- The Faulty Foundations of the Tax Code, co-authored with law professor Ariel Jurow Kleiman (University of San Diego School of Law), examines the outdated assumptions and gender and racial biases embedded in the U.S. tax code. It highlights tax code provisions that reflect and exacerbate gender disparities, with particular attention to those that disadvantage women with low incomes, women of color, members of the LGBTQ community, people with disabilities, and immigrants.
- Reckoning With the Hidden Rules of Gender in the Tax Code, co-authored with the Roosevelt Institute, discusses how low taxes for the wealthy and corporations have played a role in enabling – and in some cases encouraging – those with the highest incomes and the most capital to accumulate outsized wealth and power in our economy. Centuries of discrimination and subjugation of women and people of color interact today with widening income inequality, such that white, non-Hispanic men are disproportionately represented among the wealthiest households, while labor and economic contributions from women of color are consistently undervalued. An agenda to advance racial and gender justice must reckon with provisions in our tax code perpetuate and enable these inequities.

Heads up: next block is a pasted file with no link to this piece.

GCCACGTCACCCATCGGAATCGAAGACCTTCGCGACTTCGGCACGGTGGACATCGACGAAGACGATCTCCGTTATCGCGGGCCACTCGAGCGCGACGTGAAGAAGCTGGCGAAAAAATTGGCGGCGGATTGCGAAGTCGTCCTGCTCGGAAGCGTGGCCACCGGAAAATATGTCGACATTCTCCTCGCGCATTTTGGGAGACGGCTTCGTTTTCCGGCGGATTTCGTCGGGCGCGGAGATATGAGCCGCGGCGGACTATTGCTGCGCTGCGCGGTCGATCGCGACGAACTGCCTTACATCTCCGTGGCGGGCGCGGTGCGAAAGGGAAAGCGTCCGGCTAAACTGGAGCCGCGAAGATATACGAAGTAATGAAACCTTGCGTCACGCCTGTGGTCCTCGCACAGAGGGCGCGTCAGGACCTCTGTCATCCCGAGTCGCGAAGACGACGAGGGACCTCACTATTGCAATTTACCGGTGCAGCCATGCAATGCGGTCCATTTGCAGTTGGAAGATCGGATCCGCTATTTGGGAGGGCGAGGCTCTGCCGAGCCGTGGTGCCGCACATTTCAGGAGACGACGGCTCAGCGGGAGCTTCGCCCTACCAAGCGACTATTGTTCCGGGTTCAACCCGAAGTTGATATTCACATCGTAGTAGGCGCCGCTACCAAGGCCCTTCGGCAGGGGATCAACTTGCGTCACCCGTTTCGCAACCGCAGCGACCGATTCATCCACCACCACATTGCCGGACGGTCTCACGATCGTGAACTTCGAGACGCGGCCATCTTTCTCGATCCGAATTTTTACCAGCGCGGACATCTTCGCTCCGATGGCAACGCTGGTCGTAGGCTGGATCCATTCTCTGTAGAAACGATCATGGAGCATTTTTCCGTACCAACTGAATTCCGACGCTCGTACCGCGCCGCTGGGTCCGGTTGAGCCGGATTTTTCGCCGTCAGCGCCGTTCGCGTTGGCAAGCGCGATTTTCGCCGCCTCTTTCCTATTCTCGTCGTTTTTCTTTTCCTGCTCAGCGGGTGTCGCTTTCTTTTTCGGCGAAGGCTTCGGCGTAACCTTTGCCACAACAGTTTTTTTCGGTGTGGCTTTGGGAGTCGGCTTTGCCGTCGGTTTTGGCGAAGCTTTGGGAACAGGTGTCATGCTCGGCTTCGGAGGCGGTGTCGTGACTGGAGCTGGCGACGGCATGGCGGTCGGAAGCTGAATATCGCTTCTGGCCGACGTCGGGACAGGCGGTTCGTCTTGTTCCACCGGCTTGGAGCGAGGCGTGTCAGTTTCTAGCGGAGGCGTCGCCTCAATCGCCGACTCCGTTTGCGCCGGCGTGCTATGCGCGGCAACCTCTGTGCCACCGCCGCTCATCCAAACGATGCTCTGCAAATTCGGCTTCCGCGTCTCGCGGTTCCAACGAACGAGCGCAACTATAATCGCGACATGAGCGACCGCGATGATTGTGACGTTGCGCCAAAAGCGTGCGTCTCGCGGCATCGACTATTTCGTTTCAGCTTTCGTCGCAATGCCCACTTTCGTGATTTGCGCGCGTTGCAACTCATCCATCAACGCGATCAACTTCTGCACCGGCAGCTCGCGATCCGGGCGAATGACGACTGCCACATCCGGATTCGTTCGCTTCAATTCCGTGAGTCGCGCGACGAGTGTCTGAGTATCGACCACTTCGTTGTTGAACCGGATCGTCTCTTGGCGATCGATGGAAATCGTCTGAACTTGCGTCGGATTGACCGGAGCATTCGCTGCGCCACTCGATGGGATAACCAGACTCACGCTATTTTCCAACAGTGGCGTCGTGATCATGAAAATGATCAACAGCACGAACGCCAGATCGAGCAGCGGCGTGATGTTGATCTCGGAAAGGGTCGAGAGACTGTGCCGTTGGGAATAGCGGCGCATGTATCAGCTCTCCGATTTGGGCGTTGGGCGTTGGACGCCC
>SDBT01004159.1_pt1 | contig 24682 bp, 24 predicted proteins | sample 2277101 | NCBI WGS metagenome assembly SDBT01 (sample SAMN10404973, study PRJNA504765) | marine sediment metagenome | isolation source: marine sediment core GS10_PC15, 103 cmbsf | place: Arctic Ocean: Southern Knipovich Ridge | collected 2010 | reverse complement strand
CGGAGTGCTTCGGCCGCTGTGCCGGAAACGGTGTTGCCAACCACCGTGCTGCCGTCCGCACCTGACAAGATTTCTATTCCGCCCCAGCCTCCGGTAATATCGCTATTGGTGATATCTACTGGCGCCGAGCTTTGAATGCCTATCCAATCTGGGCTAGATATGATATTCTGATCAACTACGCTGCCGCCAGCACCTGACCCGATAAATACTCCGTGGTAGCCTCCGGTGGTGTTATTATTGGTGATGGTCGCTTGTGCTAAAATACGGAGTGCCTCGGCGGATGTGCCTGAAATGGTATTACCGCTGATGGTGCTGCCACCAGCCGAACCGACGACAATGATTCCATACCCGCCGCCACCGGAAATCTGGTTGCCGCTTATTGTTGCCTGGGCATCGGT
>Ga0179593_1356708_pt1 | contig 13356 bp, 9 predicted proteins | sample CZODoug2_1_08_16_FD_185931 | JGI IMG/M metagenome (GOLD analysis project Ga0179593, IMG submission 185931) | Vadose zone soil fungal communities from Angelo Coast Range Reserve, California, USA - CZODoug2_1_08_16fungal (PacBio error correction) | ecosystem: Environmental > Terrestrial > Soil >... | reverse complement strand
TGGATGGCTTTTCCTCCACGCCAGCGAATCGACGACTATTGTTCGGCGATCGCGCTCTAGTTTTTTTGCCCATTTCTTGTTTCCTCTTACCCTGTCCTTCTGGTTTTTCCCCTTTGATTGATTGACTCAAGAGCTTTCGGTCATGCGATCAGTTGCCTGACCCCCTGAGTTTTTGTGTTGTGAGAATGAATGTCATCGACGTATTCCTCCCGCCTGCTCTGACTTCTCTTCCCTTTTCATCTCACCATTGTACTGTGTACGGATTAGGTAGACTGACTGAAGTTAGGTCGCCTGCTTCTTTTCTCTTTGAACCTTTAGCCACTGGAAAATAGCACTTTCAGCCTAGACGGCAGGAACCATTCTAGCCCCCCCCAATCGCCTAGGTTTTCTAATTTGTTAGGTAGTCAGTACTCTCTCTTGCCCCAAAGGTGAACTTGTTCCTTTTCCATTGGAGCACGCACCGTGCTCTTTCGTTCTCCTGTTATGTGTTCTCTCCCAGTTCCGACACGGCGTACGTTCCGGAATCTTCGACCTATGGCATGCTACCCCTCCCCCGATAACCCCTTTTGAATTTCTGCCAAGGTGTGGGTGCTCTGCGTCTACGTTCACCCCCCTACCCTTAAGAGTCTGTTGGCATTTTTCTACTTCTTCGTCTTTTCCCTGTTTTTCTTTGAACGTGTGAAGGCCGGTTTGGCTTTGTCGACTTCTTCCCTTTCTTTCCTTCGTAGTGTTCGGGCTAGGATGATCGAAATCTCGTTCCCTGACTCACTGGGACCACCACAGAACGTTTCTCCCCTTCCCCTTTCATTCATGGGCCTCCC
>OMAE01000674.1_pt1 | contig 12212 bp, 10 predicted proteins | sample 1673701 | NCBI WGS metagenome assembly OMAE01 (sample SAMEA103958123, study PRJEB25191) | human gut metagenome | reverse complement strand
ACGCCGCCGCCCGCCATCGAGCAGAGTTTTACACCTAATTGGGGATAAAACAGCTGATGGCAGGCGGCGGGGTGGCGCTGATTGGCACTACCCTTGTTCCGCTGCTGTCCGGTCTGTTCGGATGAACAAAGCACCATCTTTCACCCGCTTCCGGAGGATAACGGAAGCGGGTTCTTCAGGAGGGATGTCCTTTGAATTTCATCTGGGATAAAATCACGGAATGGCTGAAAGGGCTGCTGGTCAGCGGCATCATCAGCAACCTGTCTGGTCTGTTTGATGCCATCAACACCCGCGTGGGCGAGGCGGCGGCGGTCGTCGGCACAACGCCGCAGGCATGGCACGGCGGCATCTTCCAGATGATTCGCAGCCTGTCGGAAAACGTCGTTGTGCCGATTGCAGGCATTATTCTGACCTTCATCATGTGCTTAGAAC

- A Tax Code for the Rest of Us: A Framework & Recommendations for Advancing Gender & Racial Equity Through Tax Credits, co-authored with the Georgetown Institute on Poverty and Inequality, examines how, while the U.S. income tax system is progressive overall, many aspects of the tax code reward wealth-building by the already wealthy and exclude low- and moderate-income families. Given the historical discrimination and ongoing structural barriers that have locked women and people of color out of economic opportunity, such tax provisions not only exacerbate economic inequality, but also amplify gender and racial disparities. This report considers the question: how can our tax code build on the success of the EITC and CTC to better dismantle structural barriers that impede economic security and wealth-building for women and people of color? It ultimately proposes a framework to help policymakers, advocates, and the public evaluate when and how refundable tax credits can advance equity, economic mobility, and opportunity for all.